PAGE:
Here’s Why You Should Never Go On A Crash Diet

They don’t do a body good.

by Natalia Lusinski
Originally Published: 
crash diets

By now, you’ve likely heard Kim Kardashian’s infamous tale of the 16 pounds she shed in three weeks to fit into her Met Gala dress. (The Bob Mackie creation in question was previously worn by Marilyn Monroe back in 1962 when she serenaded then-president John F. Kennedy for his birthday.) But her admission was not exactly well received, as many have taken to social media to shed light on the havoc crash diets like these can wreak on your body.

“Crash diets are dangerous because rapid weight loss can lead to slowing down your metabolism,” Carolyn Comas, licensed clinical social worker and a certified eating disorder specialist and supervisor with Eating Disorder Therapy L.A., tells TZR in an email. “During a crash diet, food/liquids become incredibly limited, which can lead to serious nutritional deficiencies and a risk for dehydration. Mentally, our brains become more fixated on food, and so more signals are sent to push people to eat.” Plus, they put a great deal of stress on the body. “Our bodies are not meant to be in starvation mode, and when there is limited food intake, our body can begin to shut down in fear that we are actually dying,” she explains. After an extreme period of limitation, Comas says someone could easily engage in binging behaviors to make up for the loss of calories not consumed during that time.

Negative Implications Of Crash Dieting

Registered Dietician Naria Le Mire, explains that, although the short-term outcome of a crash diet may seem desirable, those who pursue rapid weight loss should also consider the risk involved with making such drastic changes. “As we lose weight, various changes occur that are often missed, as they are not visible, at least not at first,” she tells TZR. “These include development of gallstones (from changes with fat metabolism), an increased risk for non-communicable conditions, such as Alzheimer's, cancer, and heart disease, and loss of lean body mass.”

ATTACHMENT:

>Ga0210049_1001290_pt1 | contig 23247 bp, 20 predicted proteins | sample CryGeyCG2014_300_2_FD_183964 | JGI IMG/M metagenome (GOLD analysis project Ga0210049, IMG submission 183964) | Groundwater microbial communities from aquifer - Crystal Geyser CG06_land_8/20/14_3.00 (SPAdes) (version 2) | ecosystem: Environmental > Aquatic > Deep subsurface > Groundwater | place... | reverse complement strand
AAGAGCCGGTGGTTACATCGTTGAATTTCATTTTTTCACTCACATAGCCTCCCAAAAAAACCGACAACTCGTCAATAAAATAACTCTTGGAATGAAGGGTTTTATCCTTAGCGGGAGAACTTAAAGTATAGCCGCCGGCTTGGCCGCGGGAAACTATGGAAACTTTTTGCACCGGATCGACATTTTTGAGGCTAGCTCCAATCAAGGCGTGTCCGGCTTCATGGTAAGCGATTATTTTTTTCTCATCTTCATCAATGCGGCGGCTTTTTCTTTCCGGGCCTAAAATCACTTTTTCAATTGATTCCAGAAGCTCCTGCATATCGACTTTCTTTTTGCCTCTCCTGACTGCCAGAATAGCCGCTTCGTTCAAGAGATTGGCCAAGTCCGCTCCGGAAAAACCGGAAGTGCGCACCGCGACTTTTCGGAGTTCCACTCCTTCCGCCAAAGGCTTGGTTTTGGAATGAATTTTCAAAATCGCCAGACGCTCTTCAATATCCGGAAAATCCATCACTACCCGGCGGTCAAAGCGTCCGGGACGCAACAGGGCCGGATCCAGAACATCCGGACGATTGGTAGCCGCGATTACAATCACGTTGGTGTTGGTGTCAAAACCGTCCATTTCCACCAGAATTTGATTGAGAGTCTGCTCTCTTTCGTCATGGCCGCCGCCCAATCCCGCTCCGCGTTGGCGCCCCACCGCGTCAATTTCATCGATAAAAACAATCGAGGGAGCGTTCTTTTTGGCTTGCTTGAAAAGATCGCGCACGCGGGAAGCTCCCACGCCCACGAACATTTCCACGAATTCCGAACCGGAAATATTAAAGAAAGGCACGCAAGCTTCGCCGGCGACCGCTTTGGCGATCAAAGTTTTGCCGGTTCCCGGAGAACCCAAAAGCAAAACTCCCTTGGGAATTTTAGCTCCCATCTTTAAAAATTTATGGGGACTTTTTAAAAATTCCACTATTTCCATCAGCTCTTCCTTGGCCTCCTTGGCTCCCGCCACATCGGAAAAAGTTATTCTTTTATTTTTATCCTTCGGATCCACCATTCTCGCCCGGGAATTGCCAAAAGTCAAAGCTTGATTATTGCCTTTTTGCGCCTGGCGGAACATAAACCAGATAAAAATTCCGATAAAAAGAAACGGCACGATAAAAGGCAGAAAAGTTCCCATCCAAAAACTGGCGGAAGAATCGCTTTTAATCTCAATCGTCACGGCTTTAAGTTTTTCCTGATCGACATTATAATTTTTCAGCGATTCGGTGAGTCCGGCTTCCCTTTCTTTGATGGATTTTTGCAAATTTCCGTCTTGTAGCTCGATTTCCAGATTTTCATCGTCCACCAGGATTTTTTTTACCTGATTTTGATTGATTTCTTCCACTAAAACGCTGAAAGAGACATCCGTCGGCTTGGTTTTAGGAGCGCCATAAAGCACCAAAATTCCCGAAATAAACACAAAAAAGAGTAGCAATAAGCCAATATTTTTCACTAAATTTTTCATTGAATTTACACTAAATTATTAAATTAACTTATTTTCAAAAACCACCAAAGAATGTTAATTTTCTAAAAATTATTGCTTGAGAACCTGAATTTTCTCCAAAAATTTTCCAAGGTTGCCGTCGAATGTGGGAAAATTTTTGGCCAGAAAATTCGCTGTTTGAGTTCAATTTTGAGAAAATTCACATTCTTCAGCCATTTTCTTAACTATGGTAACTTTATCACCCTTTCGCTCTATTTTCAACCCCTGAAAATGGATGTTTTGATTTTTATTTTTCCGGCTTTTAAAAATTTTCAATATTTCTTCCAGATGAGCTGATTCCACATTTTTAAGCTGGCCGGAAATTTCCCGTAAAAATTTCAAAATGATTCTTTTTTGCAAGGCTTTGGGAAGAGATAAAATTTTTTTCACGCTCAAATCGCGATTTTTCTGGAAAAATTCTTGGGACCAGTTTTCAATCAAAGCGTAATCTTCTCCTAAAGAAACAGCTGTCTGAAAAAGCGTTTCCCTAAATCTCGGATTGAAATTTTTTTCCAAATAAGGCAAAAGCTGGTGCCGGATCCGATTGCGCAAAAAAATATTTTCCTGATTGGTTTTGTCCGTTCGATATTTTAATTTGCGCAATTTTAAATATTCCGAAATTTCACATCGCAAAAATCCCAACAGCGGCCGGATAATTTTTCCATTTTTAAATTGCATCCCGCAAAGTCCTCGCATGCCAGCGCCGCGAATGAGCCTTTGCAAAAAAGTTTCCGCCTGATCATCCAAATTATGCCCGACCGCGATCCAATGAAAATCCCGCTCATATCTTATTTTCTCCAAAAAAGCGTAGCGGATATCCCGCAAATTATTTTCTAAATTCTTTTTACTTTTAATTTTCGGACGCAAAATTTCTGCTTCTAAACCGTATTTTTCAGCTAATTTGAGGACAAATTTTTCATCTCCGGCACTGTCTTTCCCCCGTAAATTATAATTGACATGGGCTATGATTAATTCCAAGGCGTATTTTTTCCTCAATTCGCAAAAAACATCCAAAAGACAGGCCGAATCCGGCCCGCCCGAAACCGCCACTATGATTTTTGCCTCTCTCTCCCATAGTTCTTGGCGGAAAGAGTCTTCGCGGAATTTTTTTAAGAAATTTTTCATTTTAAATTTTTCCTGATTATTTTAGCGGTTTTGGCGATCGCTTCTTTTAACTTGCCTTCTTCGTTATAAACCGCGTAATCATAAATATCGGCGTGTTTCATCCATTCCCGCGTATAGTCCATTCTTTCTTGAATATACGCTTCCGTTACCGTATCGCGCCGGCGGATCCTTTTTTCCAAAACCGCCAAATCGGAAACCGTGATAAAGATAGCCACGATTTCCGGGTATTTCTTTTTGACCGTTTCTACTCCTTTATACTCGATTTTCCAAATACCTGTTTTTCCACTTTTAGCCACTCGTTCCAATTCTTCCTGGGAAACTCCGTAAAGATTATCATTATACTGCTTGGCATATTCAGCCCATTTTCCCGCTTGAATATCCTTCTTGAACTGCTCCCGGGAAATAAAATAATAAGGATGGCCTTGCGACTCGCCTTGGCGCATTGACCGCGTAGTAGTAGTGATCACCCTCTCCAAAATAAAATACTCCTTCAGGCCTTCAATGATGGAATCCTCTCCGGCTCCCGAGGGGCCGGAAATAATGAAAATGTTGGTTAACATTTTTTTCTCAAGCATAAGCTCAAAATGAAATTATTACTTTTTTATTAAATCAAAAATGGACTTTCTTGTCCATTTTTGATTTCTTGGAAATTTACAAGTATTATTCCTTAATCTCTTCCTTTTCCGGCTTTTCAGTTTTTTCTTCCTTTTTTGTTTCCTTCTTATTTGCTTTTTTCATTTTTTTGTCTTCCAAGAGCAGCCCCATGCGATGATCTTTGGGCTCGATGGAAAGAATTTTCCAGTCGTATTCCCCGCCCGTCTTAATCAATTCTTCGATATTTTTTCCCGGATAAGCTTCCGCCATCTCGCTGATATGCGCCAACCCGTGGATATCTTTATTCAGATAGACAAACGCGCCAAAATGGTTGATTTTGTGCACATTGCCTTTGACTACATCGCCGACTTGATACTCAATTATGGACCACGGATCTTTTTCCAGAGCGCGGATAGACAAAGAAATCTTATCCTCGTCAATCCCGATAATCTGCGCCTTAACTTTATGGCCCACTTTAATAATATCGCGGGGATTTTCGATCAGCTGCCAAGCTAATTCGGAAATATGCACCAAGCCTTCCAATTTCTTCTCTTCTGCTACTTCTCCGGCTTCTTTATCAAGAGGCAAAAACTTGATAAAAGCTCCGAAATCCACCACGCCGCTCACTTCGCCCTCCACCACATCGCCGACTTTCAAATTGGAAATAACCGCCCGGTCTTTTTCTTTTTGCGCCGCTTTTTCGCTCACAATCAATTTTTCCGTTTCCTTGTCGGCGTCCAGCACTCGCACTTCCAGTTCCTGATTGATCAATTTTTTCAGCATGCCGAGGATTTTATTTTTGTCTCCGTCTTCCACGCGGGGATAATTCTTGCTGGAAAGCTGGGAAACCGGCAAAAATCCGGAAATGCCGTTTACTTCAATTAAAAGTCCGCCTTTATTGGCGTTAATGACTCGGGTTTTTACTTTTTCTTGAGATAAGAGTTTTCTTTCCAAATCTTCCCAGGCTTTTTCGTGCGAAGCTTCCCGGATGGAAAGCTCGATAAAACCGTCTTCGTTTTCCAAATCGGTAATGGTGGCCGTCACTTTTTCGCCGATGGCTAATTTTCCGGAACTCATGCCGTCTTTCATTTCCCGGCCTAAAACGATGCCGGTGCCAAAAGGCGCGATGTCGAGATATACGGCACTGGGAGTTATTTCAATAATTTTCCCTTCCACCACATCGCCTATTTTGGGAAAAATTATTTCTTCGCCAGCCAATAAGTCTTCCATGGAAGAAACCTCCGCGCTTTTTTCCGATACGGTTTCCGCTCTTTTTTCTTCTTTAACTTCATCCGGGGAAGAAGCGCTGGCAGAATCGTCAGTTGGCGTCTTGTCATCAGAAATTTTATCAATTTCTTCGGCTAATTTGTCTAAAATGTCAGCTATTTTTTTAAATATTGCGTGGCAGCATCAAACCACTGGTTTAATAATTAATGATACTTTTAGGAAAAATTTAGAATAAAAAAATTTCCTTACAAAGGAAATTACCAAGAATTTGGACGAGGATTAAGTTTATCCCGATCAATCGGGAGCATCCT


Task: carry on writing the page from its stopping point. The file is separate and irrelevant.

In regards to the latter, lean body mass is beneficial, Le Mire says, as it can improve metabolism (the more lean body mass you have, the higher your basal metabolic rate — BMR — will be, which means the calories your body needs to simply exist can be higher compared to someone with lower BMR); reduce inflammation; and it boosts your immunity. “These are just a few benefits,” says Le Mire. “We didn’t even talk about how stress involved with rapid weight loss, or any stress, can dramatically impact one's health. Therefore, hold onto your lean body mass, as it’s gold.”

Comas adds that other medical complications can occur, too, such as constipation, heart palpitations, low blood sugar, and irregular heartbeats. “Crash diets can also create yo-yo dieting, because diets do not work and the weight will be gained again, which may cause a person to return to the diet to get to a ‘desired weight,’” she says. “Dieting is one of the biggest causes leading to eating disorders. Weight and being in larger bodies should not be feared, and we need more acceptance around all body types.”

Dr. Sanam Hafeez, NYC neuropsychologist and director of Comprehend The Mind, too, notes how crash diets can leave you with lasting damage to your immune system and overall health. “They can actually do more harm than good in the end [...] and can throw off hormone levels for women,” she tells TZR in an email. “And the weight one loses is most likely from lean muscle and water, not body fat.” She adds that crash diets can not only be very difficult on your body, but on your mind, too. “Mentally, being on a crash diet is unpleasant and can lead to feeling depressed because the dieter is typically famished and lacking vital nutrients,” she says. “Our brains have a certain level of body fat and weight that they are happy with. Once we begin to change that, especially if it's too quickly, our brains fight back.” As you crash-diet, your brain will start to send signals of hunger, increasing cravings and making it almost impossible to resist, she explains. “This reaction increases the chances of regaining the weight once the diet is over.”